Cayenne Enthusiastically Welcomes Ed to the Community

Written on April 18, 2011
Gerneral Colin Powell in support of improving Birmingham's schools

General Powell in support of improving Birmingham’s schools

Coincidentally, we have the agency’s Pandora station set on a Bob Dylan mix as I re-read Joey Kennedy’s editorial on the Birmingham Educational Foundation (you can call it, Ed) [Joey Kennedy: Times they are a changin’ in Birmingham City Schools, 4.17.11]. First of all, in the interest of transparency, I’ll disclose that the Birmingham Education Foundation was the recipient of the FITB Initiative, Cayenne’s concentrated, annual not-for-profit effort, for 2011. [See The F.I.T.B. Initiative, 7.6.10] . In fact, that is where the discussion must begin.

When we vetted applications last August/September, we had more than 30 – all excellent causes. But the Birmingham Education Foundation won the day for a number of reasons, the sum of which pointed to a rare alignment of  heavenly, a.k.a. political, bodies. First of all:

When the team showed up to present their case in person, we were blown away by the evidence of commitment.

Mike Froning, Ed’s executive director brought with him Dr. Witherspoon, the new BCS Superintendent, Fred McCallum, President of AT&T and Chairman of Ed’s board, James Sutton, a Public Relations and Marketing Consultant, Adrienne Mitchell who works for the Birmingham Board of Education, and Anthony Williams, a website developer. This was an impressive and articulate group of people. They succinctly laid out their case: 1. Dr. Witherspoon has a track record of success. We are lucky to have him. He knows how to turn this system around. 2. The support for this effort runs deep in a number of communities – business leaders, church leaders, neighborhood leaders, the BBA, (this fits neatly into Blueprint Birmingham). We were told that the city leadership and the school board were on board. 3. We were shown the plans Ed has for turning around the school system. These are plans of substance. Plans with measurable goals that require transparency and candor, created by extremely intelligent people and designed truly to move the needle for our city schools. And these people were impassioned!  Which brings us to the main reason: they were all saying the same thing – “yes, but, this time it’s different.”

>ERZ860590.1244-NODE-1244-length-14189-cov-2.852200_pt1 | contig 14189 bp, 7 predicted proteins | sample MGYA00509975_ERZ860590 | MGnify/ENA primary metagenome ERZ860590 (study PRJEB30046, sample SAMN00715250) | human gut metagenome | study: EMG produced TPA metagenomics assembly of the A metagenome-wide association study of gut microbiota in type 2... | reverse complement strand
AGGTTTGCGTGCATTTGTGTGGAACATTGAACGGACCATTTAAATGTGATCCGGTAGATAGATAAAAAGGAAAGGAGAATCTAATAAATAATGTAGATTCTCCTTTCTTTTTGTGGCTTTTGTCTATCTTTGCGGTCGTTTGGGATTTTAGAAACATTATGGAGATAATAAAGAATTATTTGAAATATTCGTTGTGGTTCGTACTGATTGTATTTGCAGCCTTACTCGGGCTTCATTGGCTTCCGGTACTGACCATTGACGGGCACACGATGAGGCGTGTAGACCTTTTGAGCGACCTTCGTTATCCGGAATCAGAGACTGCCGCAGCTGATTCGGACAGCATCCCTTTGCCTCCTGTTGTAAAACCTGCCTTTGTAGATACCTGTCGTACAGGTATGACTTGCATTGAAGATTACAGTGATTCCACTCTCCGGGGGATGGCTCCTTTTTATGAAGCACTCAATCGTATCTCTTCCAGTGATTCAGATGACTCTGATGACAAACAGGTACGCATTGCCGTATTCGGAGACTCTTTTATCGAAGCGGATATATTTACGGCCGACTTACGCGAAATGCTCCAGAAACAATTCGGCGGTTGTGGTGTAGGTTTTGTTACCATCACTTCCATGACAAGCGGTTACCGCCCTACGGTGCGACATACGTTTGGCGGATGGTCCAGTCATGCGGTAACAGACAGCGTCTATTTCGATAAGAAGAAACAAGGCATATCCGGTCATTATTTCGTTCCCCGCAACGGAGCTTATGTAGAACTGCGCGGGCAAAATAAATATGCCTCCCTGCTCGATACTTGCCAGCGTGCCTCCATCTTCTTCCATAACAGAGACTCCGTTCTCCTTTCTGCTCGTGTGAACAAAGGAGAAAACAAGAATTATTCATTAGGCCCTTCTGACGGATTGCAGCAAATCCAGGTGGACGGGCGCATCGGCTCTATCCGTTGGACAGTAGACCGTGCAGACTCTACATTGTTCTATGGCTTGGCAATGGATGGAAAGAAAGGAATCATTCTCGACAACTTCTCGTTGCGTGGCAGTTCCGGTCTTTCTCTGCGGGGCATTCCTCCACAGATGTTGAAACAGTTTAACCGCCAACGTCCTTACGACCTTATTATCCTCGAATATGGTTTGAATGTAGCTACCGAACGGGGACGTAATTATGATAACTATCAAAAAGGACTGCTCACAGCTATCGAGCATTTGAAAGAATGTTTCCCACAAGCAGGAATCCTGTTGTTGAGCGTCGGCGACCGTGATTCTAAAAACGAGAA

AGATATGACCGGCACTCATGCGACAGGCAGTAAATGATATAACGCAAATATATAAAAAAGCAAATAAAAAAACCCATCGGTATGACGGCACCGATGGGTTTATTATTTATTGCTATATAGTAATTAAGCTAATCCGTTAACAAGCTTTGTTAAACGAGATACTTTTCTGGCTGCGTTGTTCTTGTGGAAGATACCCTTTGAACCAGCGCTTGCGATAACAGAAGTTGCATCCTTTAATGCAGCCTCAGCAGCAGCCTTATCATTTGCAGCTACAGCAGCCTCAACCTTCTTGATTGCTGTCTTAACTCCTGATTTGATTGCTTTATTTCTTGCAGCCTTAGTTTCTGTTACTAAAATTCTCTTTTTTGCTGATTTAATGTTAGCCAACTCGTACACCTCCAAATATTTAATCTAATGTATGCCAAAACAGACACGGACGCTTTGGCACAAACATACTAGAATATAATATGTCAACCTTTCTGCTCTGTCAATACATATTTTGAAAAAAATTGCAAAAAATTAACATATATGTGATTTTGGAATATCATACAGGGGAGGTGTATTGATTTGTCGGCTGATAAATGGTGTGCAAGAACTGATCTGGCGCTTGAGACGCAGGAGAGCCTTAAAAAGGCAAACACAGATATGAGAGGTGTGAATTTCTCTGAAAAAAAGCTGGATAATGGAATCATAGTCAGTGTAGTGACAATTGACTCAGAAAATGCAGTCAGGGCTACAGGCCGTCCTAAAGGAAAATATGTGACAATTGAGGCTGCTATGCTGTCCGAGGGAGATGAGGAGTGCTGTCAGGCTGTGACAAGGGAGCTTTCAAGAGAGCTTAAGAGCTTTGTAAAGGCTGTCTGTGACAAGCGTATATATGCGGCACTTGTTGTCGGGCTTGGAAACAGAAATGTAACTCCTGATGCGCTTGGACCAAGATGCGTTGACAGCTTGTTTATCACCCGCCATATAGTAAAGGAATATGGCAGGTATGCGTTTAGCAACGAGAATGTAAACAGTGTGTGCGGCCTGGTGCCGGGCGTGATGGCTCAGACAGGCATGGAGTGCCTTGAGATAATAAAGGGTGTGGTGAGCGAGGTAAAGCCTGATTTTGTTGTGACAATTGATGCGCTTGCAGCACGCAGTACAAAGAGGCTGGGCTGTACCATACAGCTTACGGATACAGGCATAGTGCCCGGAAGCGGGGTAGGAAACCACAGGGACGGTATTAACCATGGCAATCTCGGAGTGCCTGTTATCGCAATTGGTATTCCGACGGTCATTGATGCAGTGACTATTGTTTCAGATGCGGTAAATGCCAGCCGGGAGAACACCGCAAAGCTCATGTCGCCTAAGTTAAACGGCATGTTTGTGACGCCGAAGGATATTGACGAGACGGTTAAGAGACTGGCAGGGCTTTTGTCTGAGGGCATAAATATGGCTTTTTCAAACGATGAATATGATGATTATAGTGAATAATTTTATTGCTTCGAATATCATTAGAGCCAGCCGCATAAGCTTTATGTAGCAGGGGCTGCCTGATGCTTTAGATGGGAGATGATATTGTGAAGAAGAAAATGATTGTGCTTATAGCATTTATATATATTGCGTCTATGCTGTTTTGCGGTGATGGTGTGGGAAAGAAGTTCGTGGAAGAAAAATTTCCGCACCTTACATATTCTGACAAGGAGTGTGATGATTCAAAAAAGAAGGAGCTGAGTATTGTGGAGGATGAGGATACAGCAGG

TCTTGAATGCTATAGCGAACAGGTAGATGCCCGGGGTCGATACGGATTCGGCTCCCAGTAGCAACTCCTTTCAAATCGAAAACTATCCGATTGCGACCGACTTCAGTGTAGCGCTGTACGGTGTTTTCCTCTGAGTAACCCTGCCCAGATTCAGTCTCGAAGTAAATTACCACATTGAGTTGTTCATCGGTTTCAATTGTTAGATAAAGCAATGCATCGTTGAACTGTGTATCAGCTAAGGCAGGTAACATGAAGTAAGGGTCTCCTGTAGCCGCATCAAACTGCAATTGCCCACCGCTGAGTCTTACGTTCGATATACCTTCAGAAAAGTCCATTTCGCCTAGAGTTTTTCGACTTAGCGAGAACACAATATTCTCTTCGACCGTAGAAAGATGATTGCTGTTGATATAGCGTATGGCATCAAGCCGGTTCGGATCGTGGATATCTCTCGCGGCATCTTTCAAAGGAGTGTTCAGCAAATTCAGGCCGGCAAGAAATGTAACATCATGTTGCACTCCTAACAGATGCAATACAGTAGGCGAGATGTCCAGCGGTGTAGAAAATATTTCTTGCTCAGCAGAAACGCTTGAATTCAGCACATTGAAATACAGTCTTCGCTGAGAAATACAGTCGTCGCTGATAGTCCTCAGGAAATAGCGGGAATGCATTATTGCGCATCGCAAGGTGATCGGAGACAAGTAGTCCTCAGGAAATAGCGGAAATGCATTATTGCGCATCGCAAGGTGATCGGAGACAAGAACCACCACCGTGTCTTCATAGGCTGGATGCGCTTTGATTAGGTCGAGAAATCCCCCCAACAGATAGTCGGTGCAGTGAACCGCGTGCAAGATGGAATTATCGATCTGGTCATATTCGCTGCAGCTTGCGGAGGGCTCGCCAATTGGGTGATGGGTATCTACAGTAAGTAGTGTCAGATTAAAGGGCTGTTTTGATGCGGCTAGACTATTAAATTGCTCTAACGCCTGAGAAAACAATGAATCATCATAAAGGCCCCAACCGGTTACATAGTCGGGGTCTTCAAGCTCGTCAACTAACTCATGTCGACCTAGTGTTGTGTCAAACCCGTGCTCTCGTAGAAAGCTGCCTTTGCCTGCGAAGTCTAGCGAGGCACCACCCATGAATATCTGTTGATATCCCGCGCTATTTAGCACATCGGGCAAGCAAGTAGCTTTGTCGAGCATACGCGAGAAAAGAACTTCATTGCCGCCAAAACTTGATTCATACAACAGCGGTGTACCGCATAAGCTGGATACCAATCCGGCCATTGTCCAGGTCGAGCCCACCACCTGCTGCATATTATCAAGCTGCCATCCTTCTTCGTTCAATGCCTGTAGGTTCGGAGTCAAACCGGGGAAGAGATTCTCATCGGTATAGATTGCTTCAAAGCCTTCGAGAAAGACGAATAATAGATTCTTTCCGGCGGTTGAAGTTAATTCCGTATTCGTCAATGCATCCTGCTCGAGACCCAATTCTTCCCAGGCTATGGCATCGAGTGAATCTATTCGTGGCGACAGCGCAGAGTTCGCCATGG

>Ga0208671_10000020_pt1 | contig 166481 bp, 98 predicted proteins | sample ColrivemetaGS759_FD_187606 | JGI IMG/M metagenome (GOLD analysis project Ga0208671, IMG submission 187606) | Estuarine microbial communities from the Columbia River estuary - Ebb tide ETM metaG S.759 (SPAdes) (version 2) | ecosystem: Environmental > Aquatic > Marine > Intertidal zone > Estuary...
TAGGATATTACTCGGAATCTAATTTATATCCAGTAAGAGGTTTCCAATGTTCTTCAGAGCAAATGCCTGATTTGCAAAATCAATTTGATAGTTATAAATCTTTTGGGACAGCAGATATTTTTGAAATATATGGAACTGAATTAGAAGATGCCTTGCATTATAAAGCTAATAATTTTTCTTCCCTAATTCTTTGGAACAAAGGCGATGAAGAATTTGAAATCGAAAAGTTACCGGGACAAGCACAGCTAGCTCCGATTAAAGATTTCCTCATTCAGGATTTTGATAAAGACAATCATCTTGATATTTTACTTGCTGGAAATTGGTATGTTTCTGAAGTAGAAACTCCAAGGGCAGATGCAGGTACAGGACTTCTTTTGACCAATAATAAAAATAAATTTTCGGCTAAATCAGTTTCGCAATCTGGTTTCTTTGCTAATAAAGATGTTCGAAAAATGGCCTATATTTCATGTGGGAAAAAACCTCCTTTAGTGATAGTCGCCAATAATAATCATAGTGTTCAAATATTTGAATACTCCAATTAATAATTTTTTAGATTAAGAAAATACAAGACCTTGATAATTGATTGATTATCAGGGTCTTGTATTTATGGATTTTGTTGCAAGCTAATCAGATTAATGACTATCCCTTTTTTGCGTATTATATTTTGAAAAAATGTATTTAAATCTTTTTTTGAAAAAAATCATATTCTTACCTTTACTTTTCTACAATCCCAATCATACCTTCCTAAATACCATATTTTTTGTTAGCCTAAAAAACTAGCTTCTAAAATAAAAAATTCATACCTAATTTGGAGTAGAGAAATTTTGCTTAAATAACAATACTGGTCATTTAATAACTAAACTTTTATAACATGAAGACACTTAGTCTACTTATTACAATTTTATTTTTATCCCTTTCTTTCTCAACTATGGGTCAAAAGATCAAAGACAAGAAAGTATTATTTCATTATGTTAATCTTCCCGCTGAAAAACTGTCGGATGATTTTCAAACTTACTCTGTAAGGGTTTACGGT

You see, they were acknowledging the great pall that we all felt hanging over this effort: we (and I mean US, Birmingham, all of us), have turned into cynics. We have all fallen into what Bunyan in Pilgrim’s Progress called the “slough of despond.” Birmingham has a dark love affair with cynicism – we secretly love to see things fail. And, when it comes to the Birmingham School System, we have convinced ourselves that our the schools are beyond hope, and worse, that the folks dependent on them couldn’t care less. I’ll be the first to admit, I was one of the cynics. I live in Birmingham and send my child to a private school. And what I knew of Birmingham’s City Schools was what little bit I had picked up in the headlines.

Well, Cayenne is here to testify that that the negative hype is simply not true. We have visited some of the hardest schools and what we encountered completely challenged our preconceptions. We met teachers who were very much on the ball. We saw students who were engaged, curious, and intense – students with dreams and hopes. (Quick sidebar: I pulled out of one of these, down north of Avondale, pulled out onto 41st heading back south and looked up to The Mountain, where I could clearly see the water tower just up from Altamont School. I had to pull over for a moment. The disparity was intense. I felt a deep and resounding sense that those of us who can, not only are able to change the status quo, but must).

Now, for your consideration, a few other points: consider first that Ed actually began a few years ago with more than a hundred meetings of more than a thousand parents and grandparents, aunts and uncles scattered all over the city. The effort was called Yes, We Can! and what issued forth from it was a resounding and frustrated call for help, a unified sense that these people, all of whom cared very deeply about their children,  grandchildren, nieces and nephews, believed that they should and could have a great school system, and more importantly, that they WANTED a great school system. They just didn’t know how to get there from here.

Second, consider that the Birmingham School System is vital to all of us. If it fails, we fail to raise Birmingham’s future leaders, thinkers and workers. And, while it might be a comforting notion that the city of Birmingham could fall completely off the face of the Earth and the communities to its north and south would continue to thrive, that isn’t true. Businesses that relocate to Birmingham, relocate to Birmingham, not to one of the comfortable communities that surround it. Want a lesson? Take a good long look at Detroit.

Last, but far and away the most important: we’re talking about our children. Yes, OUR children. These are bright young kids who have every right to pursue their dreams, their goals, their happiness. It’s incumbent upon all of us to help them get there. The very least we can do is provide them with a solid education.

So, down the road, if Ed asks you to help. Think twice before you slip into the Slough of Despond. Raise your hand. Acknowledge that you have at least part of the answer. Heed Dylan’s words:

“Your old road is
Rapidly agin’.
Please get out of the new one
If you can’t lend your hand
For the times they are a-changin’.”

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